The first-ever Ford Everest made its debut in 2003. It was a straightforward rugged Ranger-based SUV and it also looked the part. While the Everest shared its front half with the Ranger, its rear was completely unique; it had a boxy wagon-style body that had swing-gate rear door with an external spare tire. It retained the pickup-style rear leaf spring suspension. The second gen Everest improved upon the earlier models but pretty much stuck with the same formula. In 2014 the current third gen Everest was unveiled for the 2015 model year; it was a giant leap ahead of its predecessors.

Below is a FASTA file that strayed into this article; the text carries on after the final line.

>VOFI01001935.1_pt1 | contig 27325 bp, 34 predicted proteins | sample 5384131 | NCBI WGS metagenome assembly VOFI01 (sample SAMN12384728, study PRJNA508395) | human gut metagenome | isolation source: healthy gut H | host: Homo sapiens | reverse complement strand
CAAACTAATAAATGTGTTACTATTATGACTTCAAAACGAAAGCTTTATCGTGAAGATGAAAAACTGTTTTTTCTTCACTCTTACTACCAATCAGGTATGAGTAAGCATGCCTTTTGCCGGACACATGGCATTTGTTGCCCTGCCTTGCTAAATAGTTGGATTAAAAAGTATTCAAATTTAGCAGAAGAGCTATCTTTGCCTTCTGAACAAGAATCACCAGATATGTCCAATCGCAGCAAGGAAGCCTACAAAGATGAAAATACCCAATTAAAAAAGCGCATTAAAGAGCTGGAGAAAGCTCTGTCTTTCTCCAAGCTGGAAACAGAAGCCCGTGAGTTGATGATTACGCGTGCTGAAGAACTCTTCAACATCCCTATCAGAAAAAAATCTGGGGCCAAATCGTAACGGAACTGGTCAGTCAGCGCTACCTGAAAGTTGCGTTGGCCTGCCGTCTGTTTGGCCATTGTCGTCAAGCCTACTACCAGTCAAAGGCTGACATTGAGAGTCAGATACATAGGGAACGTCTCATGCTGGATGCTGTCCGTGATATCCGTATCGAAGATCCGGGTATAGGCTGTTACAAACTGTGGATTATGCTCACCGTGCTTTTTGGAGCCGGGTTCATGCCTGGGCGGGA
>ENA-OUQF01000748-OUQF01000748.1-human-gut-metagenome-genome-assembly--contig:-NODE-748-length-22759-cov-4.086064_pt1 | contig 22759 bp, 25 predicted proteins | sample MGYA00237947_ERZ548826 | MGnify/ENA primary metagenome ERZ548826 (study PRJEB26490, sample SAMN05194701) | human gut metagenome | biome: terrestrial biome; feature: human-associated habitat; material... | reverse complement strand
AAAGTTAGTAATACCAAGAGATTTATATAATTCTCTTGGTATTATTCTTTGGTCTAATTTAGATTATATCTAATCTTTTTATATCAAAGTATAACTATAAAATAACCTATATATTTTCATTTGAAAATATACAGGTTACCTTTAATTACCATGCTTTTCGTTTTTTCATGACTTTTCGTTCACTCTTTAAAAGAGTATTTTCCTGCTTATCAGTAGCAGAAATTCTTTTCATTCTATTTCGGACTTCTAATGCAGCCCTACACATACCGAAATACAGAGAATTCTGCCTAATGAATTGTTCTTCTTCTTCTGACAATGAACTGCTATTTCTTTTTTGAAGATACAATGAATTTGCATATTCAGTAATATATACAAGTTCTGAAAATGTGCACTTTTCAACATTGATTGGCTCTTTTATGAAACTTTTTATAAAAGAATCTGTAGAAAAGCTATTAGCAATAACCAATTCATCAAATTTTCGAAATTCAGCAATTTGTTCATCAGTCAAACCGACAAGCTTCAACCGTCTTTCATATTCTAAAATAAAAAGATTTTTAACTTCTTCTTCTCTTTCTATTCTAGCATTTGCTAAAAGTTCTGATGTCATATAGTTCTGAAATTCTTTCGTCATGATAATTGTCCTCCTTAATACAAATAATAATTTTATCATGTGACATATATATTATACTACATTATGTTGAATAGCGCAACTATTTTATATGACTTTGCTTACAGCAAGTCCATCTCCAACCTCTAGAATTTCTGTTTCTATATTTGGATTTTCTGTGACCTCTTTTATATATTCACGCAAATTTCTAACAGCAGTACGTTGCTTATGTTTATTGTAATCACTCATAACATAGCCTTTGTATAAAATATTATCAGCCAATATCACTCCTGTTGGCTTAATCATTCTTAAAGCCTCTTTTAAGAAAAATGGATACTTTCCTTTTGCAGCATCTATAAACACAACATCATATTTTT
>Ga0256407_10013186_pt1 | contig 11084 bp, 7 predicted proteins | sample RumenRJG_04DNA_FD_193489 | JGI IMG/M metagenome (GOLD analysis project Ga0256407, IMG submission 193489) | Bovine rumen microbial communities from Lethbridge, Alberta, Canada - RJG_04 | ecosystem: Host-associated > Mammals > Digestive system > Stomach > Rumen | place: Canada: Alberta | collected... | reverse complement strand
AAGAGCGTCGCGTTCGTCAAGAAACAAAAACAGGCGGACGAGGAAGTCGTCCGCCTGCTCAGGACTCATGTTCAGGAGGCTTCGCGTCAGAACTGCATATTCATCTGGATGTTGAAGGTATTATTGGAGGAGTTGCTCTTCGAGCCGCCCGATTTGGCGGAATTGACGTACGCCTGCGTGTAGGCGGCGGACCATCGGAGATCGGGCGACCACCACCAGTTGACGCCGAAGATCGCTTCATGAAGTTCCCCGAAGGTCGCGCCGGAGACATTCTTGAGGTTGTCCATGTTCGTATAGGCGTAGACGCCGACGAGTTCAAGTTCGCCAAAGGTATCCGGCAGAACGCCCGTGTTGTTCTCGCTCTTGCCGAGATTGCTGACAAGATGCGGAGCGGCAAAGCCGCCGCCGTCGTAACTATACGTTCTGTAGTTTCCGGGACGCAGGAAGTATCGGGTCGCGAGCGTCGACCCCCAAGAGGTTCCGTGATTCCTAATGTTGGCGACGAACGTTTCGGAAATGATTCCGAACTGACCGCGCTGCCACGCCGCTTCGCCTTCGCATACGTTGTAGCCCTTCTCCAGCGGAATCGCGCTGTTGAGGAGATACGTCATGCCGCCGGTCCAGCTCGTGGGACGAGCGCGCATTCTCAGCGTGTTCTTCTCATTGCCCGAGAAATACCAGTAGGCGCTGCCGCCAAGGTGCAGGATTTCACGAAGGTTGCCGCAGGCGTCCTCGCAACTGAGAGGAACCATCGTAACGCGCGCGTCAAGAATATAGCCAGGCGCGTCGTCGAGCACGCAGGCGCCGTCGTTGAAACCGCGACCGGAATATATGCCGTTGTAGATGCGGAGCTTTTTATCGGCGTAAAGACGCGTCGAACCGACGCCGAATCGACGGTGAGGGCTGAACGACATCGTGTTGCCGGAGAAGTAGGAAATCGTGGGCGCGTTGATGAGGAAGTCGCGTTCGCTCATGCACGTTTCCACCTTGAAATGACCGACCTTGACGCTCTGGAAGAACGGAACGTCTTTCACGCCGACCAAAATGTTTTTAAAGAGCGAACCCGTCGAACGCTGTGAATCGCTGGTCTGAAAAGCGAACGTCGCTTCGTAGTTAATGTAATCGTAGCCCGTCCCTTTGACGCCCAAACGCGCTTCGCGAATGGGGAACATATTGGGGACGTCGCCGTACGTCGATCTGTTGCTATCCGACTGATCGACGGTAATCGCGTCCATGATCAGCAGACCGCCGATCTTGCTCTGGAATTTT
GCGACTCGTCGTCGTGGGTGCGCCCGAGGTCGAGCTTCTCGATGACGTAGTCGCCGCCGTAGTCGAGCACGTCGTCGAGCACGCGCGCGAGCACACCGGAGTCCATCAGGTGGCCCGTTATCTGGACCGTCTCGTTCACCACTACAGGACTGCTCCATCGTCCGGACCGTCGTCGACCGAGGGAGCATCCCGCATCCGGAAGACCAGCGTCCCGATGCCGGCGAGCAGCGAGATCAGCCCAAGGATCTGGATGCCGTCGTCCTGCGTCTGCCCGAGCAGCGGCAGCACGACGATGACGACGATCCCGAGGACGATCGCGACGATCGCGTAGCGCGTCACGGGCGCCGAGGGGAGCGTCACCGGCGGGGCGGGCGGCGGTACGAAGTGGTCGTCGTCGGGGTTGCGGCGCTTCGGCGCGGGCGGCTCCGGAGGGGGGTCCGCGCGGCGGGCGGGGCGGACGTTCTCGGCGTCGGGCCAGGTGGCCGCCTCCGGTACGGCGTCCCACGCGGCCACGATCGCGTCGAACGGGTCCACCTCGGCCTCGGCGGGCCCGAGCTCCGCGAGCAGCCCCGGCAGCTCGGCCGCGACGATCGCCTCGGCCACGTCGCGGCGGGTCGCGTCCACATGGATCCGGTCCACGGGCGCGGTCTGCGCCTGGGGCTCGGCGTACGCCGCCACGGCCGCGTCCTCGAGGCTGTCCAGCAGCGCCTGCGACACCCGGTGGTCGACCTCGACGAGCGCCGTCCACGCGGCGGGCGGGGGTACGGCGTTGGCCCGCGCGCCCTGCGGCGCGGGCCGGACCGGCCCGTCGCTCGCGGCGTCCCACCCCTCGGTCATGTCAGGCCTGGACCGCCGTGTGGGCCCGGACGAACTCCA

Like the current T6 Ranger it’s based on, the third gen Everest was developed by Ford Australia. The blue oval’s engineers benchmarked the third generation Everest against the more upmarket Land Cruiser Prado, the carmaker’s objective was to build an SUV that’s class-leading. The third generation Ford Everest sports a sleeker more rounded profile. While its front is Ranger-based, it gets a unique hexagonal grille with three holes and a reshaped bumper fascia to give it a more premium appearance. Aside from the prominent muscular wheel arches, Ford kept the sides fairly clean. At the back it gets a stylish curvy rear end with wrap around horizontal taillights and a wide hatch with an integrated spoiler. It shares the same nicely laid out dashboard as the Ranger, mid and high-end variants get the latest SYNC 3 system with an eight-inch touch screen. As expected from this segment, it has seating for seven passengers. The Everest has thirty storage spaces and a cargo area which can be expanded by folding the rear seats. The Titanium Premium variants also get some extras like a panoramic dual panel moonroof and a 230 volt inverter. The range-topping trim also gets the added convenience of power folding third row seats and a power liftgate. The Ford Everest is available with two Duratorq TDCi oil-burners, a 2.2-liter inline-4 mill which produces 158 hp and 385 Nm of torque and a 3.2-liter inline-5 unit which pumps out 197 hp and 470 Nm of torque. The smaller motor can be paired to either a six-speed manual transmission or a six-speed automatic tranny, while the 5-cylinder engine only comes with the auto gearbox. The 3.2 variant comes standard with Ford’s intelligent four-wheel drive system and Terrain Management System allows the driver to switch to four different modes to match the terrain. It features an independent double wishbone coil spring front suspension just like the Ranger, while at the back it gets a more sophisticated set up. While it still retains the live axle, it ditches the pickup’s leaf springs; in its place are coil springs, trailing links and a Watt’s Linkage which improves ride and handling. All variants of the Everest get four-wheel disc brakes. Here are some of the Ford Everest’s off-roading figures, an 800 mm water wading depth, a 225 mm ground clearance, a 30 degree approach angle, a 25 degree departure angle, and a 21 degree ramp break-over angle.